Wednesday, November 28, 2007

Estee Lauder and the American Cosmetic Conscious

The name Estee Lauder is so woven into the fabric of American cosmetic consciousness that it is impossible for women born during Baby Boom and later generations to remember a time when a Lauder "face" was not a symbol of the American woman in her most elegantly idealized form.

The model Lauder face was one with a serene, regal mien and democratic, All-American good looks. Unlike today's brooding Eastern European child-woman, the Lauder face had classical, symmetrical features devoid of quirkiness or exoticism. The best known of these faces, the model Karen Graham, was depicted as American aristocracy, often wearing sumptuous apparel and reposing in salon-like settings.

The cosmetic line that the faces represented has held firm across the decades. The growing empowerment of the youth voice and product globalization has seen the speedy promulgation of European runway images influence the American consumer with a constantly mutating cosmetic message. The speed and faddishness with which these directives changed made it increasingly difficult for the average woman to extrapolate them into a usable personal "look."

Assailed by an array of looks that changed seasonally and whimsically, a consumer might feel overwhelmed by trends and fashion dicta issued by the cutting-edge makeup artists whose work was often more artistic than it was wearable. The aesthetic fixity of Lauder's cosmetics ensured a message of essential good taste no matter the passing bias and trend.

Lauder's faces adapted gently; when America went outdoors in the 1970s the Lauder model did as well, taking up riding, tennis, and fly-fishing. Indoors, the model was urbanely domestic without being seen to pursue domesticity. Her homes had the heavy sort of decoration one might expect on Park Avenue, yet the cosmetics sold equally as briskly in the suburbs, where they took on an aspirational characteristic. Conceptually, the overall statement was one of health and good breeding, of tasteful occupation and quiet cultivation.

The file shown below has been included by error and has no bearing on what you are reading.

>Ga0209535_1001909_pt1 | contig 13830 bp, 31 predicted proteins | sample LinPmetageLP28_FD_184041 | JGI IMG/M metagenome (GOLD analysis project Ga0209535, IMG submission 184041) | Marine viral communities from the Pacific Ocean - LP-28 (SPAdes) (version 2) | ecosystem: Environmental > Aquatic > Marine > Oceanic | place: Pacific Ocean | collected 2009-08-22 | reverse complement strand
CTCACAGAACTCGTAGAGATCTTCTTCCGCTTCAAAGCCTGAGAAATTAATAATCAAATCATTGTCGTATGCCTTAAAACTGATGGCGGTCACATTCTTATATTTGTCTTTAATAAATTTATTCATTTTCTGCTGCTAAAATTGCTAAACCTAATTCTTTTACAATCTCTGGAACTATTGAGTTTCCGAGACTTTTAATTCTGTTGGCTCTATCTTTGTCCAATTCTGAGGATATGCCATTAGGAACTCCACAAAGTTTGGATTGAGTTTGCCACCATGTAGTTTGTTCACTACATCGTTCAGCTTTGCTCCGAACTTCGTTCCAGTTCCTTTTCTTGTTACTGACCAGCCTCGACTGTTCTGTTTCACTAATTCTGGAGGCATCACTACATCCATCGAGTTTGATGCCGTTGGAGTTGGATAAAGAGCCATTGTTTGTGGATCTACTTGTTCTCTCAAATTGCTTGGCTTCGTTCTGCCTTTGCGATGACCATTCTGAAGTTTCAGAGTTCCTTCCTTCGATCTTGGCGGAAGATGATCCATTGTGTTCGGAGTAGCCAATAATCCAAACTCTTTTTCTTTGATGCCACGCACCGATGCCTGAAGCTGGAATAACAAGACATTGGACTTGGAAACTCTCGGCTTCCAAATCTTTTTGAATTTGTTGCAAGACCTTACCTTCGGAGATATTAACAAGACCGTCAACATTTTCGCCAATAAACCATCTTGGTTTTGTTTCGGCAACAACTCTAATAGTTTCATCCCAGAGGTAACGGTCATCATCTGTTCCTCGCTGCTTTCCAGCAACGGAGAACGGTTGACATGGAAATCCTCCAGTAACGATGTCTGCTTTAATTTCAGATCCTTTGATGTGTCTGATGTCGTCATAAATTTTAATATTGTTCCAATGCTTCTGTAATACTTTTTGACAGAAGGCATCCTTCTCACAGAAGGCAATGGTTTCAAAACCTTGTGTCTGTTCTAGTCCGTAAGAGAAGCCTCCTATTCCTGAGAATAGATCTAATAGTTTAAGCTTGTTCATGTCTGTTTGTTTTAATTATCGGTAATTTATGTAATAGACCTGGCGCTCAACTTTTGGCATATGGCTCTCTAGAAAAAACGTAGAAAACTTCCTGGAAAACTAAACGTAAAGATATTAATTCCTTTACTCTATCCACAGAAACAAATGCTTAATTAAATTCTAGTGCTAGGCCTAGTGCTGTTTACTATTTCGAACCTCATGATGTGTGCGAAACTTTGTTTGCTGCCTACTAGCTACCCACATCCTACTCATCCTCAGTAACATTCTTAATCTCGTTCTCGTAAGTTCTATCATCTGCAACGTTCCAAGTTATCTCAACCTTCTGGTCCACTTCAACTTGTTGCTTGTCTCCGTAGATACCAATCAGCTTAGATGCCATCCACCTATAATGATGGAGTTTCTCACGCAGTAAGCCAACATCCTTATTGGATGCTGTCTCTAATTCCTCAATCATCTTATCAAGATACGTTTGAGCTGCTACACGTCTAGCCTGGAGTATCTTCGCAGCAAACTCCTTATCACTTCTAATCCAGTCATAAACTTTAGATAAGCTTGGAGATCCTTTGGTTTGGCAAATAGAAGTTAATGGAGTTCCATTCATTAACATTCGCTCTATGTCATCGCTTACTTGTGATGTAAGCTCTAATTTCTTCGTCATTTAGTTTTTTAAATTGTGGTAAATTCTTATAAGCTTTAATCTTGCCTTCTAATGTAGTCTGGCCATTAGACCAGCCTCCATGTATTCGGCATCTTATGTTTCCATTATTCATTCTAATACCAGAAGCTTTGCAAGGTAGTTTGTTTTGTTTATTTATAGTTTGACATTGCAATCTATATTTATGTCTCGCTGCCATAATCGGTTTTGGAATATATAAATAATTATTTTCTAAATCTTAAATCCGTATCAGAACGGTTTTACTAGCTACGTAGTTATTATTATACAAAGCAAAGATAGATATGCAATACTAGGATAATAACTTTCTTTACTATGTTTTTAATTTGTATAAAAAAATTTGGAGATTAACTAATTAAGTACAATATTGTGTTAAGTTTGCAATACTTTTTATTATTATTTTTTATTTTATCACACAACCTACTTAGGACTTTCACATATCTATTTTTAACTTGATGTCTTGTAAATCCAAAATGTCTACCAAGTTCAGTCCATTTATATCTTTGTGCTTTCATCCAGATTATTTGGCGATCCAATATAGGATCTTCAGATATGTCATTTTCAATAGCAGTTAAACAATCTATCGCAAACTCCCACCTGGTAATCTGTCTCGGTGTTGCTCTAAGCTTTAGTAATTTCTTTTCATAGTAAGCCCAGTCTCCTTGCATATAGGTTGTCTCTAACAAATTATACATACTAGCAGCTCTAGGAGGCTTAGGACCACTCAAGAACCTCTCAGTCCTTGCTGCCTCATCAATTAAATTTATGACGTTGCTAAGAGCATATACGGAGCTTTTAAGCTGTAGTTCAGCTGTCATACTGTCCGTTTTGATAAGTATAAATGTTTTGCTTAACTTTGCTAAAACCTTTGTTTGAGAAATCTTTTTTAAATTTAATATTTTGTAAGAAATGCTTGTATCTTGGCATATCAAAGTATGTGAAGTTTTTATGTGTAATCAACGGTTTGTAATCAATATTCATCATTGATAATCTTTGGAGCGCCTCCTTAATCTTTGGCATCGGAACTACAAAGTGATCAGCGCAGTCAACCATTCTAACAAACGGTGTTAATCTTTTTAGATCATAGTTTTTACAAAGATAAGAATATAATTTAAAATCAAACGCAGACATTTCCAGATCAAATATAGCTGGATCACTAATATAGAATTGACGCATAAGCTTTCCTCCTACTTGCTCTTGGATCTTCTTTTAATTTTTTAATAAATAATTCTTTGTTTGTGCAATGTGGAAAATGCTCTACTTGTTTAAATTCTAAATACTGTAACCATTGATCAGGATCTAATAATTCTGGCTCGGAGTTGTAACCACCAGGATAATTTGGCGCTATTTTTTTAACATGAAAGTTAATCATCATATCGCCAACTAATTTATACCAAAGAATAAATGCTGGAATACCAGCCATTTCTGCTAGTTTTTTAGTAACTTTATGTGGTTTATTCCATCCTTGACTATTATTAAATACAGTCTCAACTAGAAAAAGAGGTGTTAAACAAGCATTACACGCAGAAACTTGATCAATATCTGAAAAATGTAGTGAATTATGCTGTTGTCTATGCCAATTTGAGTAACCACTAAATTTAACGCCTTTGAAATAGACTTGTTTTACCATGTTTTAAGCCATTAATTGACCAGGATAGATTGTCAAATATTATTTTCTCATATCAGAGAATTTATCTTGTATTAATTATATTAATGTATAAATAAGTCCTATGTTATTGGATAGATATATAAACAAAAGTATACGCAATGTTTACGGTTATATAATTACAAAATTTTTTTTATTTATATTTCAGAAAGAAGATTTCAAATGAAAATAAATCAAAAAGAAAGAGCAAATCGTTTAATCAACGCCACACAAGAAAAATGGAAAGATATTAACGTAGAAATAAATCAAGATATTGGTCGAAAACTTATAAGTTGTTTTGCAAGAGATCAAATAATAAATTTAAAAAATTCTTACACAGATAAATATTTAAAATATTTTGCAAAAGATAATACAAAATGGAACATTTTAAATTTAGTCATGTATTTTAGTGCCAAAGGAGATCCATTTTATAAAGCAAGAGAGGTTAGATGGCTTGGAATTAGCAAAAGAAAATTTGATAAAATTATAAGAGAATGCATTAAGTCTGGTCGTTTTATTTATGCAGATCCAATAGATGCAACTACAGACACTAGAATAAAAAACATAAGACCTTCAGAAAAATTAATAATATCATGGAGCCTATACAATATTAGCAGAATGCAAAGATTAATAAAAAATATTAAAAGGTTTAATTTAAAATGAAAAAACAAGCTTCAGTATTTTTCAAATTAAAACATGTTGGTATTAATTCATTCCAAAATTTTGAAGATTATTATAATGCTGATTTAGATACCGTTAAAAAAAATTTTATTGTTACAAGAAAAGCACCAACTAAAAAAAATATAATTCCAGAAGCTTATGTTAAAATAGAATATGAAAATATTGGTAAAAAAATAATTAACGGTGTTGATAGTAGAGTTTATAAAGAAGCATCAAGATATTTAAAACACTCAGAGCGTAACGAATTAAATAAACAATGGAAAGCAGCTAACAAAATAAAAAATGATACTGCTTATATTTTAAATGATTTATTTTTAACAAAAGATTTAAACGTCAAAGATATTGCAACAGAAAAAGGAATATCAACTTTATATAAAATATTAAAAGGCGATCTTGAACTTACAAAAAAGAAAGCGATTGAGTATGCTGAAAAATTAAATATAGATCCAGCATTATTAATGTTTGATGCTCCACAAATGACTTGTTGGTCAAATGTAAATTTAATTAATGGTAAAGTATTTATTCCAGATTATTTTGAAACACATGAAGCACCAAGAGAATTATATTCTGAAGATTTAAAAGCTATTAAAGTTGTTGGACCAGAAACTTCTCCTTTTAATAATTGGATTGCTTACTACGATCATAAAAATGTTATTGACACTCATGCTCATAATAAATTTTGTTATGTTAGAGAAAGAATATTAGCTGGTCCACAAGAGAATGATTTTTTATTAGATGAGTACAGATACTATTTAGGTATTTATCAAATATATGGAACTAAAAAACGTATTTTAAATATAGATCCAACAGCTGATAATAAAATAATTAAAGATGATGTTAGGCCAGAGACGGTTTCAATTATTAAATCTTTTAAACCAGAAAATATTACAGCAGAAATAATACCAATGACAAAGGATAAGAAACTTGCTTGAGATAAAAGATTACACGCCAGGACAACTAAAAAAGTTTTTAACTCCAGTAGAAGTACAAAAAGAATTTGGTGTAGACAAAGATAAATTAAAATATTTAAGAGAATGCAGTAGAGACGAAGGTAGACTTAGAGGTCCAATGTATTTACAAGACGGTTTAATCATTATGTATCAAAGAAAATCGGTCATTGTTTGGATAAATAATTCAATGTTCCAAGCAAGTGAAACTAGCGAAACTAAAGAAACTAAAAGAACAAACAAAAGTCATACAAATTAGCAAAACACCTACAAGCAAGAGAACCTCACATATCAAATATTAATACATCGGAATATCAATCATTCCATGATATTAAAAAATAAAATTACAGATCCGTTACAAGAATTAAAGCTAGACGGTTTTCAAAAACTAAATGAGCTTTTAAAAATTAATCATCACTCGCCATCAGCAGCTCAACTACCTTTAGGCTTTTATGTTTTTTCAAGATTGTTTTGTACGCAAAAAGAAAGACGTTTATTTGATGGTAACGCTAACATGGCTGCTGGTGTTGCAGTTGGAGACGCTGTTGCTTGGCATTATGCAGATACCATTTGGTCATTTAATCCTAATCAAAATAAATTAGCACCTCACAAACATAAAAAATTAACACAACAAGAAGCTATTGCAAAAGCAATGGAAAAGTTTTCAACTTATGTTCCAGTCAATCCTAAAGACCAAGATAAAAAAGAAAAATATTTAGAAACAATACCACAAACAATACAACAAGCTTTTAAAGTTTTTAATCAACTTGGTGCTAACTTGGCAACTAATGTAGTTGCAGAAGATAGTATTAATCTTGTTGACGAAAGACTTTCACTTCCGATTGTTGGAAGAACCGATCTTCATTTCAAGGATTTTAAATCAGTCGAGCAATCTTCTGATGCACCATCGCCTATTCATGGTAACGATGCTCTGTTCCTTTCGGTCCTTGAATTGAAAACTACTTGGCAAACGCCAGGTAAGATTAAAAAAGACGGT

During what might have been a time of upheaval, the 1960s, Lauder's models sailed through women's liberation with skincare rather than political agendas. Twenty years later, the model Paulina Porizkova became the archetypal beautiful bride when women were becoming fierce, macho workplace competitors.

Lauder is a case where a static, consistent image has been a highly beneficial one. For 60 years, the substance of beauty has quietly seemed more prized over the popular cultural statement. By staying within a carefully defined color palette and message, Lauder maintains the image of the American upper-class woman as free from cultural distraction and divisiveness.

For Holiday 2007, Lauder's campaign is Into the Night, a look strongly based on a rich red lip and an illuminated complexion in tones of gold or platinum. Holiday looks have always been one of Lauder's strongest suits, relying as they do on a classically ornate palette and special multi-purpose highlighting powders. And the Lauder holiday gift sets are, as usual, the stuff of cosmetic legend.

Image: © Estee Lauder, Inc.

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